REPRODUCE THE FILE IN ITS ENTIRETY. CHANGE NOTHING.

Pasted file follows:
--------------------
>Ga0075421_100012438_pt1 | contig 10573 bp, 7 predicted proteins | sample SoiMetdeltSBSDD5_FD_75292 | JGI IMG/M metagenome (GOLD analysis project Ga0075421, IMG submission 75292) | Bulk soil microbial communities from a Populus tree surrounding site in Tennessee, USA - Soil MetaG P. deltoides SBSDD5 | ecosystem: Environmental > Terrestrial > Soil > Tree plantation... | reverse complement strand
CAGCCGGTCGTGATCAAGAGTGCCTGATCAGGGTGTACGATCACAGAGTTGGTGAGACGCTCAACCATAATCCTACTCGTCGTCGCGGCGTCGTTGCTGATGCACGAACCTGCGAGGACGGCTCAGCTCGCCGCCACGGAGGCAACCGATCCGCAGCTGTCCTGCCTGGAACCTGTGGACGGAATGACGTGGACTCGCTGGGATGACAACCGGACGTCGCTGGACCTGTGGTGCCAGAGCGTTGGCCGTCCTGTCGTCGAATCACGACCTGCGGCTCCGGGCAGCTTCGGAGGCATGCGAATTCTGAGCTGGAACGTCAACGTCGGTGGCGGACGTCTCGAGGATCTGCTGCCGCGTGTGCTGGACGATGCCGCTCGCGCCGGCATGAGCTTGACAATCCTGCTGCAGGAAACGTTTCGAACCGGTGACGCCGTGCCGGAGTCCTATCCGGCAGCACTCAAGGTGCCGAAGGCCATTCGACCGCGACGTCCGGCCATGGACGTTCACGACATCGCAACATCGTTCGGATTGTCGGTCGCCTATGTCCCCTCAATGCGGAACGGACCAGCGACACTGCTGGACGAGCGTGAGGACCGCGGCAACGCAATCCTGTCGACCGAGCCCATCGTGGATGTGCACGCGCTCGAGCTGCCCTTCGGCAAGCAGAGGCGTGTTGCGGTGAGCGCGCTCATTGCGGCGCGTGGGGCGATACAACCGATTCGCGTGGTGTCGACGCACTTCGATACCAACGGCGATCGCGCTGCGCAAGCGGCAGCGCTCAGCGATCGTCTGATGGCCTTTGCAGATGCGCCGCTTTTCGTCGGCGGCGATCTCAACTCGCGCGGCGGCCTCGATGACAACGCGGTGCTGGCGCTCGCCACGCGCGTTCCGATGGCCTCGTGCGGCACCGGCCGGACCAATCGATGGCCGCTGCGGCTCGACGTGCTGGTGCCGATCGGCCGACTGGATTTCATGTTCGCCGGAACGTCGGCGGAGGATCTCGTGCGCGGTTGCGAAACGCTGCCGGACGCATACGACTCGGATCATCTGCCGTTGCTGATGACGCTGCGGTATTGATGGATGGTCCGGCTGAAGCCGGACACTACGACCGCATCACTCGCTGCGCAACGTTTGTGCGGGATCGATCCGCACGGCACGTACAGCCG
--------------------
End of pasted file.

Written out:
>Ga0075421_100012438_pt1 | contig 10573 bp, 7 predicted proteins | sample SoiMetdeltSBSDD5_FD_75292 | JGI IMG/M metagenome (GOLD analysis project Ga0075421, IMG submission 75292) | Bulk soil microbial communities from a Populus tree surrounding site in Tennessee, USA - Soil MetaG P. deltoides SBSDD5 | ecosystem: Environmental > Terrestrial > Soil > Tree plantation... | reverse complement strand
CAGCCGGTCGTGATCAAGAGTGCCTGATCAGGGTGTACGATCACAGAGTTGGTGAGACGCTCAACCATAATCCTACTCGTCGTCGCGGCGTCGTTGCTGATGCACGAACCTGCGAGGACGGCTCAGCTCGCCGCCACGGAGGCAACCGATCCGCAGCTGTCCTGCCTGGAACCTGTGGACGGAATGACGTGGACTCGCTGGGATGACAACCGGACGTCGCTGGACCTGTGGTGCCAGAGCGTTGGCCGTCCTGTCGTCGAATCACGACCTGCGGCTCCGGGCAGCTTCGGAGGCATGCGAATTCTGAGCTGGAACGTCAACGTCGGTGGCGGACGTCTCGAGGATCTGCTGCCGCGTGTGCTGGACGATGCCGCTCGCGCCGGCATGAGCTTGACAATCCTGCTGCAGGAAACGTTTCGAACCGGTGACGCCGTGCCGGAGTCCTATCCGGCAGCACTCAAGGTGCCGAAGGCCATTCGACCGCGACGTCCGGCCATGGACGTTCACGACATCGCAACATCGTTCGGATTGTCGGTCGCCTATGTCCCCTCAATGCGGAACGGACCAGCGACACTGCTGGACGAGCGTGAGGACCGCGGCAACGCAATCCTGTCGACCGAGCCCATCGTGGATGTGCACGCGCTCGAGCTGCCCTTCGGCAAGCAGAGGCGTGTTGCGGTGAGCGCGCTCATTGCGGCGCGTGGGGCGATACAACCGATTCGCGTGGTGTCGACGCACTTCGATACCAACGGCGATCGCGCTGCGCAAGCGGCAGCGCTCAGCGATCGTCTGATGGCCTTTGCAGATGCGCCGCTTTTCGTCGGCGGCGATCTCAACTCGCGCGGCGGCCTCGATGACAACGCGGTGCTGGCGCTCGCCACGCGCGTTCCGATGGCCTCGTGCGGCACCGGCCGGACCAATCGATGGCCGCTGCGGCTCGACGTGCTGGTGCCGATCGGCCGACTGGATTTCATGTTCGCCGGAACGTCGGCGGAGGATCTCGTGCGCGGTTGCGAAACGCTGCCGGACGCATACGACTCGGATCATCTGCCGTTGCTGATGACGCTGCGGTATTGATGGATGGTCCGGCTGAAGCCGGACACTACGACCGCATCACTCGCTGCGCAACGTTTGTGCGGGATCGATCCGCACGGCACGTACAGCCG